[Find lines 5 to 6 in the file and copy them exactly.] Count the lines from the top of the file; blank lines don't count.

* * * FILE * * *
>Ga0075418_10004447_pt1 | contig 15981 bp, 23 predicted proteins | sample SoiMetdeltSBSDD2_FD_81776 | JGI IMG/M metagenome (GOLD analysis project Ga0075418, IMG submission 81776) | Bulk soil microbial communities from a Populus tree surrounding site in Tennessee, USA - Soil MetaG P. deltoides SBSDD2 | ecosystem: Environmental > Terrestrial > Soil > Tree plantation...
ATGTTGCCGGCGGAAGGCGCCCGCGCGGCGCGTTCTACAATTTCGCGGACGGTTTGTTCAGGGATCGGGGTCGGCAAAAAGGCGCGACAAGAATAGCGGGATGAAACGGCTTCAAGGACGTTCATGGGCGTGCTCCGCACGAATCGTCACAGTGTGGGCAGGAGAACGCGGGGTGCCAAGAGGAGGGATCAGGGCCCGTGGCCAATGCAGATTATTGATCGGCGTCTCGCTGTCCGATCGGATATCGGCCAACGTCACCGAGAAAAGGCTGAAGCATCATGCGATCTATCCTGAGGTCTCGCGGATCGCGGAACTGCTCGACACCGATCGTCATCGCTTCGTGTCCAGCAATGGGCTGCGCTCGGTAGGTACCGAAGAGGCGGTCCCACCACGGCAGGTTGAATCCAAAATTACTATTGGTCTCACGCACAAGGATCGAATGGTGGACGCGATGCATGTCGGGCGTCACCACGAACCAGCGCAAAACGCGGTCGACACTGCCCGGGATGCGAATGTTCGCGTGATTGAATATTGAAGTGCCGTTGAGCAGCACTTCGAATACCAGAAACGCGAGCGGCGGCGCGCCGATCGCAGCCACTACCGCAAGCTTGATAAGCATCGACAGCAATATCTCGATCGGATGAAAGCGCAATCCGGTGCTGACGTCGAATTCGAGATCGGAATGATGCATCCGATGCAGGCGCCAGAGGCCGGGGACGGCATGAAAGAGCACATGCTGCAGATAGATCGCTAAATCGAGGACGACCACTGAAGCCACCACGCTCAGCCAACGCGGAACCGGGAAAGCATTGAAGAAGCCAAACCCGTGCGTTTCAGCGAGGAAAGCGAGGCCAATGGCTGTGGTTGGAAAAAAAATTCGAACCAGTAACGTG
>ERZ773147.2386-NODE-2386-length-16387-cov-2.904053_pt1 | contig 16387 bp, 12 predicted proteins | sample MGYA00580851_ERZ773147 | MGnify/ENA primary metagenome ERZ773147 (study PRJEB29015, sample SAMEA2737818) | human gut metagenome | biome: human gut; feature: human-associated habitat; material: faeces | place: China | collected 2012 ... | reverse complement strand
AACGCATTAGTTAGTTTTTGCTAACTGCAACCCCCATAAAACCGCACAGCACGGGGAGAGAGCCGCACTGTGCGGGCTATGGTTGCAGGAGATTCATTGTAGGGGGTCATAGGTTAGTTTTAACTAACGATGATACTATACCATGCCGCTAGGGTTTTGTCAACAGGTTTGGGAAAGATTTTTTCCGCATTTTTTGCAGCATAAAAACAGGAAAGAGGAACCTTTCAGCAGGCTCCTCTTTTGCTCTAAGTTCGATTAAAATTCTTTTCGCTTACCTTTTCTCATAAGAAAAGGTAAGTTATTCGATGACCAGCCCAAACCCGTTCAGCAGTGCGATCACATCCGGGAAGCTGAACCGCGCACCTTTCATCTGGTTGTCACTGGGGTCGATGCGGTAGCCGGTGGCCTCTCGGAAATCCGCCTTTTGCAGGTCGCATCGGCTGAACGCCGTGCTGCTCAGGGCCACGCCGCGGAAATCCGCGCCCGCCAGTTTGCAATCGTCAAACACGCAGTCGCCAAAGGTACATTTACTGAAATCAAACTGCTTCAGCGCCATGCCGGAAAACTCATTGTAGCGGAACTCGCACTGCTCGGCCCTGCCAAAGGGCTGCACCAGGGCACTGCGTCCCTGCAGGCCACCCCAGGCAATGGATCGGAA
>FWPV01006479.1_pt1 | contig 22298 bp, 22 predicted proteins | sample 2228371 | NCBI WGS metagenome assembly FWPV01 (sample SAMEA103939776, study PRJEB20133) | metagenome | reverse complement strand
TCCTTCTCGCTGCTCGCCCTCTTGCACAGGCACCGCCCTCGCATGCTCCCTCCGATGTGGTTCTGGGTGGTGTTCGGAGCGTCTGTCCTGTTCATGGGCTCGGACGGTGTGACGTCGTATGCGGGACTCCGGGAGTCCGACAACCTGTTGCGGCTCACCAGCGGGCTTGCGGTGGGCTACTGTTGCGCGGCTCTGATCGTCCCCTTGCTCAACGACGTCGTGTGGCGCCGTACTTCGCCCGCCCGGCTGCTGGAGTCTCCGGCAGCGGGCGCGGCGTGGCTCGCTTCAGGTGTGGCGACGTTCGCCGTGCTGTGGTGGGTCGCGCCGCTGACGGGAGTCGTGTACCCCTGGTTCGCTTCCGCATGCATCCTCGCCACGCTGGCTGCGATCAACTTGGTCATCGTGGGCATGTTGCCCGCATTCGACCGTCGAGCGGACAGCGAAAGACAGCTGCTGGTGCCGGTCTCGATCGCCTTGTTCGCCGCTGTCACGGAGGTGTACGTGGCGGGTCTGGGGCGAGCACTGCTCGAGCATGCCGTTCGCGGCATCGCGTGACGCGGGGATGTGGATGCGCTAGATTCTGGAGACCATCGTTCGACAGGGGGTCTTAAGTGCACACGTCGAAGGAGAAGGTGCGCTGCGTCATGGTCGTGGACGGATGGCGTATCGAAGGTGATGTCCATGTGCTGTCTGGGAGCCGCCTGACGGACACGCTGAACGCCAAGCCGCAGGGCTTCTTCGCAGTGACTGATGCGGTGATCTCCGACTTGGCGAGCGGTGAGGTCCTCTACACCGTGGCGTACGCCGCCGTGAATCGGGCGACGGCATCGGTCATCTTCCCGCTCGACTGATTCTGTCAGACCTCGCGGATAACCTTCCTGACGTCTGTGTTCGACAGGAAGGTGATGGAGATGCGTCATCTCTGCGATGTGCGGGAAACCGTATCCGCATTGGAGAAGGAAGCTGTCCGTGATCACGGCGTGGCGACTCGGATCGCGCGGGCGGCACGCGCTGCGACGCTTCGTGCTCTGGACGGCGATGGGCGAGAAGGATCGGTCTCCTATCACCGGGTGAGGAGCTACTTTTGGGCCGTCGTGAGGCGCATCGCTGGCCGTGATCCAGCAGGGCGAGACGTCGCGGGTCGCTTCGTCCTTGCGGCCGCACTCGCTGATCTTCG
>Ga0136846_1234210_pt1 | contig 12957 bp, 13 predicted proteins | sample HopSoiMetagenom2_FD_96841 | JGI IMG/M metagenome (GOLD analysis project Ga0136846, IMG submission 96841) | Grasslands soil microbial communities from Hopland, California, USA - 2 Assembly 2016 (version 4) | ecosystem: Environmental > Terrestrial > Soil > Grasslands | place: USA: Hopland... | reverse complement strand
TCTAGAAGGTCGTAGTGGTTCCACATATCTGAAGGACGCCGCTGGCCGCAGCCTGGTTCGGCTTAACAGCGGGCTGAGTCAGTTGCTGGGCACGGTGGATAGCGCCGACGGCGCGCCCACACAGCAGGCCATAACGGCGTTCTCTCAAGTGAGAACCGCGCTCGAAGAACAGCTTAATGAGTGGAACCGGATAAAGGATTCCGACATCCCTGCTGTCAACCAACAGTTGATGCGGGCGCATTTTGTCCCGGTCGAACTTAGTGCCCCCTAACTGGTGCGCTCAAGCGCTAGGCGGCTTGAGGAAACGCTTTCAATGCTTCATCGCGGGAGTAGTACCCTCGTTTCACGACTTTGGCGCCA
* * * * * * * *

>FWPV01006479.1_pt1 | contig 22298 bp, 22 predicted proteins | sample 2228371 | NCBI WGS metagenome assembly FWPV01 (sample SAMEA103939776, study PRJEB20133) | metagenome | reverse complement strand
TCCTTCTCGCTGCTCGCCCTCTTGCACAGGCACCGCCCTCGCATGCTCCCTCCGATGTGGTTCTGGGTGGTGTTCGGAGCGTCTGTCCTGTTCATGGGCTCGGACGGTGTGACGTCGTATGCGGGACTCCGGGAGTCCGACAACCTGTTGCGGCTCACCAGCGGGCTTGCGGTGGGCTACTGTTGCGCGGCTCTGATCGTCCCCTTGCTCAACGACGTCGTGTGGCGCCGTACTTCGCCCGCCCGGCTGCTGGAGTCTCCGGCAGCGGGCGCGGCGTGGCTCGCTTCAGGTGTGGCGACGTTCGCCGTGCTGTGGTGGGTCGCGCCGCTGACGGGAGTCGTGTACCCCTGGTTCGCTTCCGCATGCATCCTCGCCACGCTGGCTGCGATCAACTTGGTCATCGTGGGCATGTTGCCCGCATTCGACCGTCGAGCGGACAGCGAAAGACAGCTGCTGGTGCCGGTCTCGATCGCCTTGTTCGCCGCTGTCACGGAGGTGTACGTGGCGGGTCTGGGGCGAGCACTGCTCGAGCATGCCGTTCGCGGCATCGCGTGACGCGGGGATGTGGATGCGCTAGATTCTGGAGACCATCGTTCGACAGGGGGTCTTAAGTGCACACGTCGAAGGAGAAGGTGCGCTGCGTCATGGTCGTGGACGGATGGCGTATCGAAGGTGATGTCCATGTGCTGTCTGGGAGCCGCCTGACGGACACGCTGAACGCCAAGCCGCAGGGCTTCTTCGCAGTGACTGATGCGGTGATCTCCGACTTGGCGAGCGGTGAGGTCCTCTACACCGTGGCGTACGCCGCCGTGAATCGGGCGACGGCATCGGTCATCTTCCCGCTCGACTGATTCTGTCAGACCTCGCGGATAACCTTCCTGACGTCTGTGTTCGACAGGAAGGTGATGGAGATGCGTCATCTCTGCGATGTGCGGGAAACCGTATCCGCATTGGAGAAGGAAGCTGTCCGTGATCACGGCGTGGCGACTCGGATCGCGCGGGCGGCACGCGCTGCGACGCTTCGTGCTCTGGACGGCGATGGGCGAGAAGGATCGGTCTCCTATCACCGGGTGAGGAGCTACTTTTGGGCCGTCGTGAGGCGCATCGCTGGCCGTGATCCAGCAGGGCGAGACGTCGCGGGTCGCTTCGTCCTTGCGGCCGCACTCGCTGATCTTCG